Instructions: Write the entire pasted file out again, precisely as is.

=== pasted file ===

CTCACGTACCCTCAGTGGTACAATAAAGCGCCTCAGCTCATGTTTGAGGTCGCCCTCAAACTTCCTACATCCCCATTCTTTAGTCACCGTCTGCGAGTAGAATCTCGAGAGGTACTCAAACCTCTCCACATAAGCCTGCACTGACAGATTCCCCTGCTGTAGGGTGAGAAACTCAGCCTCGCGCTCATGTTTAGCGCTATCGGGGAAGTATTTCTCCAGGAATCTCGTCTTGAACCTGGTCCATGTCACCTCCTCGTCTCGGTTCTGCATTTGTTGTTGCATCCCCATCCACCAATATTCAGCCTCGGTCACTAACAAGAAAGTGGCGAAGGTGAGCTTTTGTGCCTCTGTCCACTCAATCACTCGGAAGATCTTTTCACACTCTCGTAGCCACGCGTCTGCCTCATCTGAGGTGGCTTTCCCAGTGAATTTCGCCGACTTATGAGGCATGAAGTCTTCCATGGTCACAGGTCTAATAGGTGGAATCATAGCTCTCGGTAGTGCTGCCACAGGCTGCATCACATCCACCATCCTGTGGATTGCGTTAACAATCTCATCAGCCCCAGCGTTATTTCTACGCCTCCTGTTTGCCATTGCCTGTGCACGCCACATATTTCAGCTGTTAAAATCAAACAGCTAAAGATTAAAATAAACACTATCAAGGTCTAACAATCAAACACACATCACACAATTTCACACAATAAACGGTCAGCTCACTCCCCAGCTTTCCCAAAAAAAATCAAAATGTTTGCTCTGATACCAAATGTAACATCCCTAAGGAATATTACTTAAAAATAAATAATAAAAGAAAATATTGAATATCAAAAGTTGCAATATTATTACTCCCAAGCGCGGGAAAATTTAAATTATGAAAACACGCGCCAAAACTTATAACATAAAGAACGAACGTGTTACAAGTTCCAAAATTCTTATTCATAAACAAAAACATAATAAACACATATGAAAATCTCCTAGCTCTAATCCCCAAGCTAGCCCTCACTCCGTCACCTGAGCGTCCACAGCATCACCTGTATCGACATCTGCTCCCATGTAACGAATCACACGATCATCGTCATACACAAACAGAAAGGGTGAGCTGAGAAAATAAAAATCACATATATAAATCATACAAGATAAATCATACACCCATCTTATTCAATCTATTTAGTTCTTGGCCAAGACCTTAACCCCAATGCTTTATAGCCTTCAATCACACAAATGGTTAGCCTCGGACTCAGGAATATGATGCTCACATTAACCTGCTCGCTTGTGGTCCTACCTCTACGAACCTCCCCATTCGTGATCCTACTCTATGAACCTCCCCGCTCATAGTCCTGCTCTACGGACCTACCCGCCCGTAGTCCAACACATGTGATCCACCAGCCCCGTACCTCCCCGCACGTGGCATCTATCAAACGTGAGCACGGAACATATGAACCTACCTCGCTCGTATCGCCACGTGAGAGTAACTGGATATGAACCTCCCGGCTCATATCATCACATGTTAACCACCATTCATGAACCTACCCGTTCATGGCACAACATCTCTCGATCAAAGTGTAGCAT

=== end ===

CTCACGTACCCTCAGTGGTACAATAAAGCGCCTCAGCTCATGTTTGAGGTCGCCCTCAAACTTCCTACATCCCCATTCTTTAGTCACCGTCTGCGAGTAGAATCTCGAGAGGTACTCAAACCTCTCCACATAAGCCTGCACTGACAGATTCCCCTGCTGTAGGGTGAGAAACTCAGCCTCGCGCTCATGTTTAGCGCTATCGGGGAAGTATTTCTCCAGGAATCTCGTCTTGAACCTGGTCCATGTCACCTCCTCGTCTCGGTTCTGCATTTGTTGTTGCATCCCCATCCACCAATATTCAGCCTCGGTCACTAACAAGAAAGTGGCGAAGGTGAGCTTTTGTGCCTCTGTCCACTCAATCACTCGGAAGATCTTTTCACACTCTCGTAGCCACGCGTCTGCCTCATCTGAGGTGGCTTTCCCAGTGAATTTCGCCGACTTATGAGGCATGAAGTCTTCCATGGTCACAGGTCTAATAGGTGGAATCATAGCTCTCGGTAGTGCTGCCACAGGCTGCATCACATCCACCATCCTGTGGATTGCGTTAACAATCTCATCAGCCCCAGCGTTATTTCTACGCCTCCTGTTTGCCATTGCCTGTGCACGCCACATATTTCAGCTGTTAAAATCAAACAGCTAAAGATTAAAATAAACACTATCAAGGTCTAACAATCAAACACACATCACACAATTTCACACAATAAACGGTCAGCTCACTCCCCAGCTTTCCCAAAAAAAATCAAAATGTTTGCTCTGATACCAAATGTAACATCCCTAAGGAATATTACTTAAAAATAAATAATAAAAGAAAATATTGAATATCAAAAGTTGCAATATTATTACTCCCAAGCGCGGGAAAATTTAAATTATGAAAACACGCGCCAAAACTTATAACATAAAGAACGAACGTGTTACAAGTTCCAAAATTCTTATTCATAAACAAAAACATAATAAACACATATGAAAATCTCCTAGCTCTAATCCCCAAGCTAGCCCTCACTCCGTCACCTGAGCGTCCACAGCATCACCTGTATCGACATCTGCTCCCATGTAACGAATCACACGATCATCGTCATACACAAACAGAAAGGGTGAGCTGAGAAAATAAAAATCACATATATAAATCATACAAGATAAATCATACACCCATCTTATTCAATCTATTTAGTTCTTGGCCAAGACCTTAACCCCAATGCTTTATAGCCTTCAATCACACAAATGGTTAGCCTCGGACTCAGGAATATGATGCTCACATTAACCTGCTCGCTTGTGGTCCTACCTCTACGAACCTCCCCATTCGTGATCCTACTCTATGAACCTCCCCGCTCATAGTCCTGCTCTACGGACCTACCCGCCCGTAGTCCAACACATGTGATCCACCAGCCCCGTACCTCCCCGCACGTGGCATCTATCAAACGTGAGCACGGAACATATGAACCTACCTCGCTCGTATCGCCACGTGAGAGTAACTGGATATGAACCTCCCGGCTCATATCATCACATGTTAACCACCATTCATGAACCTACCCGTTCATGGCACAACATCTCTCGATCAAAGTGTAGCAT